Spurs against Manchester United remains one of the grand fixtures, especially to an old fogey like me. A noon kick-off left everyone struggling to get in on time and in the right frame of mind. Halfway through the second half it was very different. Full-blooded and rumbustious, the Spurs players had got stuck in and so had the crowd. It felt good to be part of it; the anger and exhilaration meant the blood was flowing as Tottenham finished the stronger.Embed from Getty Images
Finishing on such an optimistic note feels good and that feeling lasts. In the interests of objectivity however, Spurs could, should have been at least two down after an hour. Despite the quality and fame of their players, the managers remain the dominant influence over their respective sides and in the tactical battle, Van Gaal came out on top in the first half.
Width was the key, as it so often is. Spurs had Townsend and Chadli as the wide men of our forward midfield in our customary 4-2-3-1, no contest against the wingbacks in United’s 3-5-2. Time and again the Mancs cleverly drew play to one side before switching to Young on our right who usually had time to take a deep breath, scratch his bum and get comfortable before Townsend got anywhere near him. Chiriches is a mistake waiting to happen at the best of times and left so exposed, he stood little chance.
For his part, Pochettino drew a picture in his mind of our wide men pressuring the wingbacks so they could not get forward and also exploiting the space to either side that is the potential weakness of any back three. However, that proved to be a delusion that stems from his admittedly admirable attacking instincts as neither Townsend nor Chadli would commit to their defensive duties or in the latter’s case, matching the hard work of their opposite numbers.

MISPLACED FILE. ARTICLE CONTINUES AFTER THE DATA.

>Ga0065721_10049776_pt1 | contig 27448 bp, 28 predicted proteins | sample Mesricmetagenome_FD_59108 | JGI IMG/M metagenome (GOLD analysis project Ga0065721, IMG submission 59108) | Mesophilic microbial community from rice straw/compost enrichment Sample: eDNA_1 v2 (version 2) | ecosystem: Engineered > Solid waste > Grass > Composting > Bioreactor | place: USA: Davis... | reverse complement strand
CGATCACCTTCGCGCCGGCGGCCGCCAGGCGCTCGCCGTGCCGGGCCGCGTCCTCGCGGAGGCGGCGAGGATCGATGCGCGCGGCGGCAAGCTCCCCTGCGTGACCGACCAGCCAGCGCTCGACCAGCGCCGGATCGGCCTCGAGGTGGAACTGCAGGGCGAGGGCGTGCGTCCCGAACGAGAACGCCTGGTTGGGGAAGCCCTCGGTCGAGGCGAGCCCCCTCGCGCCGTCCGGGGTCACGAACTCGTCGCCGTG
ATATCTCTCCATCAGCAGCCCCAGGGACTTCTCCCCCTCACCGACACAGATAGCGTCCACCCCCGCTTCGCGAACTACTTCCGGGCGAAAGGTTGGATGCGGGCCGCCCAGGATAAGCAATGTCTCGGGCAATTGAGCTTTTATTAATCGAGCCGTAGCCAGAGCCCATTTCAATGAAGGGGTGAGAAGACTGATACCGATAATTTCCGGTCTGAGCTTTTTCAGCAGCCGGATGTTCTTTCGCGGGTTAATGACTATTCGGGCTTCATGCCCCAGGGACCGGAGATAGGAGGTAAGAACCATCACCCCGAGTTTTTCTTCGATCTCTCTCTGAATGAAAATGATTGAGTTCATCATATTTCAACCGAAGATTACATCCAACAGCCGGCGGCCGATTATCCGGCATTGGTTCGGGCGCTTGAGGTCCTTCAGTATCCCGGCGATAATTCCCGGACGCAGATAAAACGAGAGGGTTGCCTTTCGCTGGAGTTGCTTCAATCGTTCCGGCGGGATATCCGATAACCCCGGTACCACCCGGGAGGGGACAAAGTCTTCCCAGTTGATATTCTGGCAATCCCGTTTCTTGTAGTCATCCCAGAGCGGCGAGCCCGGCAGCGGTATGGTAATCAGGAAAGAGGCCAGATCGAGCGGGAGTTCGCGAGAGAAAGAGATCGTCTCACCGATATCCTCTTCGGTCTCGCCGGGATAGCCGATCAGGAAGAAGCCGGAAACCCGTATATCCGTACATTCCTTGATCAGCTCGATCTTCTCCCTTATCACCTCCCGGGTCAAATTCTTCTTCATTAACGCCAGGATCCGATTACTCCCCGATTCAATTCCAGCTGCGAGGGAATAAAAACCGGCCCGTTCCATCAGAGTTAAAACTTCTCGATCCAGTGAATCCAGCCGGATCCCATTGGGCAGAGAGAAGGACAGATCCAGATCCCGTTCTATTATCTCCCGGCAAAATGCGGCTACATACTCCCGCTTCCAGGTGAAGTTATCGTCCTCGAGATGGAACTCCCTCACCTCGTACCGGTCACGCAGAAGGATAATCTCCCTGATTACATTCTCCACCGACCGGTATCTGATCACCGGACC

As a result, Young was being waved through and Pochettino did nothing to change it. With Kane increasingly isolated versus three central defenders, our attacks became so rare they were worthy of a valuation on the Antiques Roadshow. It didn’t help that we developed a new free-kick routine – pass it to a man under pressure then lose it. Yet amidst this rank stupidity there was just a niggle that United were not all that if they could be put under pressure.Embed from Getty Images
And then there was Hugo. United made a series of chances throughout the half but Lloris kept them at bay. In so doing he showed the full range of his magnificence. At point-blank range he pushed out a header then perfectly timed his knee-high tackle to deny Van Persie in the act of shooting. The best was a gravity-defying leap to spear wide Young’s far-post curler that was destined for the top corner. Twice he got down and dirty, everything behind the ball as we improbably scrambled the ball away from deep inside our 6 yard box. After one save he held the ball aloft in triumph as if it were a prized trophy. We owe him a huge debt of gratitude, not just for yesterday but for a series of outstanding performances this season.